Today the Muslim group introduced the Ramadan fast to the tribe.  The students rose at 4 am to partake in suhoor, the traditional Ramadan breakfast, which takes place before dawn and is an opportunity for those fasting to hydrate themselves and fill their stomachs before the long day of fasting ahead.  After our suhoor, the students returned to bed and awoke around 9 to begin the tour of the Muslim sites and Mt. Olive.  The day closed with one of my favorite Dragons' student led activities to date: a student run Iron Chef Iftar!  The iftar is the breaking of the fast, which occurs at sunset.  Today, from about four to eight pm, our dear students, slightly loopy and with quite a few giggles due to the hunger of a day of fasting, tracked down ingredients in the markets of the Old City, cooked up a storm in the kitchens of the Citadel Hostel and served to their I-team judges a sumptuous iftar meal.  Spiced chicken, dates, yogurt, couscous, rice, salad and some mysterious M&M filled Ramadan cookies were all put to the test as our team of judges evaluated the dishes prepared by the three teams based on the Iron Chef's criteria of taste, preparation and sassiness!  The winners were the Jews, whose spiced chicken was loved by all. In second place were the Muslims followed at a close third by the Christian contingent.  The group is now on it's way to bed, stomachs full with pleasant memories of our day long celebration of Ramadan!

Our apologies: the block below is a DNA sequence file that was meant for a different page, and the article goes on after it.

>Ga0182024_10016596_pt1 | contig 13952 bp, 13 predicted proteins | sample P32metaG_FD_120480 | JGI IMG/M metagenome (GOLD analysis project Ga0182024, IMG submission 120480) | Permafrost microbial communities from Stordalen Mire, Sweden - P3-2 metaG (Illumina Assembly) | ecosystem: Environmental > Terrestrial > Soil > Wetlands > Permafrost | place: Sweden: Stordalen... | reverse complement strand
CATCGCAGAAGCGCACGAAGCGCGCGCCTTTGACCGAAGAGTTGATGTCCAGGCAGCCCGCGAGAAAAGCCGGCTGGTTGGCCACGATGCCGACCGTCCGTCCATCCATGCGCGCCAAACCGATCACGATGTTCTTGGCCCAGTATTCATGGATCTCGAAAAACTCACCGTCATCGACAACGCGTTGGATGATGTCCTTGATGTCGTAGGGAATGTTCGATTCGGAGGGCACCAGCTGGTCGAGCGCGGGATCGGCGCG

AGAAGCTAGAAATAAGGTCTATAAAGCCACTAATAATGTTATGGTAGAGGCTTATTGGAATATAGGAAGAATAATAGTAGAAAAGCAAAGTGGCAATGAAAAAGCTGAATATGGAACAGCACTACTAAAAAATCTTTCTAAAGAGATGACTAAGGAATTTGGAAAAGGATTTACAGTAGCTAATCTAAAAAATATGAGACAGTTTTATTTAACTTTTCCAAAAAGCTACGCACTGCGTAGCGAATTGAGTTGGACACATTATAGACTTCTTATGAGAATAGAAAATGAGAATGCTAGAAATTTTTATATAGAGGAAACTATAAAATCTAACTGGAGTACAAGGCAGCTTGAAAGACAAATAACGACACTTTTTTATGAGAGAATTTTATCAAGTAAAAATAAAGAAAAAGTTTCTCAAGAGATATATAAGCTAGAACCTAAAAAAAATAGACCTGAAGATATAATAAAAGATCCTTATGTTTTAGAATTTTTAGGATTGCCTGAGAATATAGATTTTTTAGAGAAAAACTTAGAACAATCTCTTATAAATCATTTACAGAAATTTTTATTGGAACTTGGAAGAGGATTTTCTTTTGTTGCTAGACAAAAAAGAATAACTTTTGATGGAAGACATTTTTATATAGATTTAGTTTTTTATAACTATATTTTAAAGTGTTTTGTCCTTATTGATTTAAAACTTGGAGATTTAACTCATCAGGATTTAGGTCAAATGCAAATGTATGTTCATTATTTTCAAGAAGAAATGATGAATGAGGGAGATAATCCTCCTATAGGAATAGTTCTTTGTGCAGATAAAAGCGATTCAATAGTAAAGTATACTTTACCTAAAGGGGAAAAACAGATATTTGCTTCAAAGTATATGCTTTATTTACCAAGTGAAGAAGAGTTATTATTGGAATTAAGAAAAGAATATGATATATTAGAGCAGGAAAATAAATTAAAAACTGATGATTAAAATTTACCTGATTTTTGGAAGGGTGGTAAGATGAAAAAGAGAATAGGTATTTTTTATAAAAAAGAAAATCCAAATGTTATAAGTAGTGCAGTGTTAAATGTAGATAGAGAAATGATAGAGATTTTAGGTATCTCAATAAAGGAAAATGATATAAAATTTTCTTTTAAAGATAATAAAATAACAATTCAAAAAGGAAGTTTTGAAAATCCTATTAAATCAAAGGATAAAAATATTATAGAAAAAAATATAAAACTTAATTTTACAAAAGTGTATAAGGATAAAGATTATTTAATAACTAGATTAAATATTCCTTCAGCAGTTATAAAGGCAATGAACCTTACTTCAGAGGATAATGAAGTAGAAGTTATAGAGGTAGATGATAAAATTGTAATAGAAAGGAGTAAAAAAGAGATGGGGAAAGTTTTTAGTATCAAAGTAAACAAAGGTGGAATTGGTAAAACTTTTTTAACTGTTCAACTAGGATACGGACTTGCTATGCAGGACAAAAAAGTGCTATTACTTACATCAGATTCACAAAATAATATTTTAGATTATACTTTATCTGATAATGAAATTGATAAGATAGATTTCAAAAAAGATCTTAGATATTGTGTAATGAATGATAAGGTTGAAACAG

Our Tribe on Mt. Olive, 1 Aug 2011

Sunday, July 31, 2011

Jerusalem: On the Eve of Ramadan

In order for our students to fully experience the complexity of religion, politics and society in Jerusalem this week, we've divided them into three groups: Jews, Muslims and Christians.  Each group has been asked to research, map and act as tour guides for their set of sites within the Old City, explaining religious doctrine and political history as we proceed.  Today, as the crowded Muslim Quarter prepares for Ramadan and the city is plagued by traffic, our little group of Dragons' explored Jerusalem's Christian Quarter.  We attended morning mass at the Armenian Patriarchate, proceeded along the stations of the Via Dolorosa, where we were guided through the passion of Christ and ended our journey by lighting candles at the Church of the Holy Sepulchre.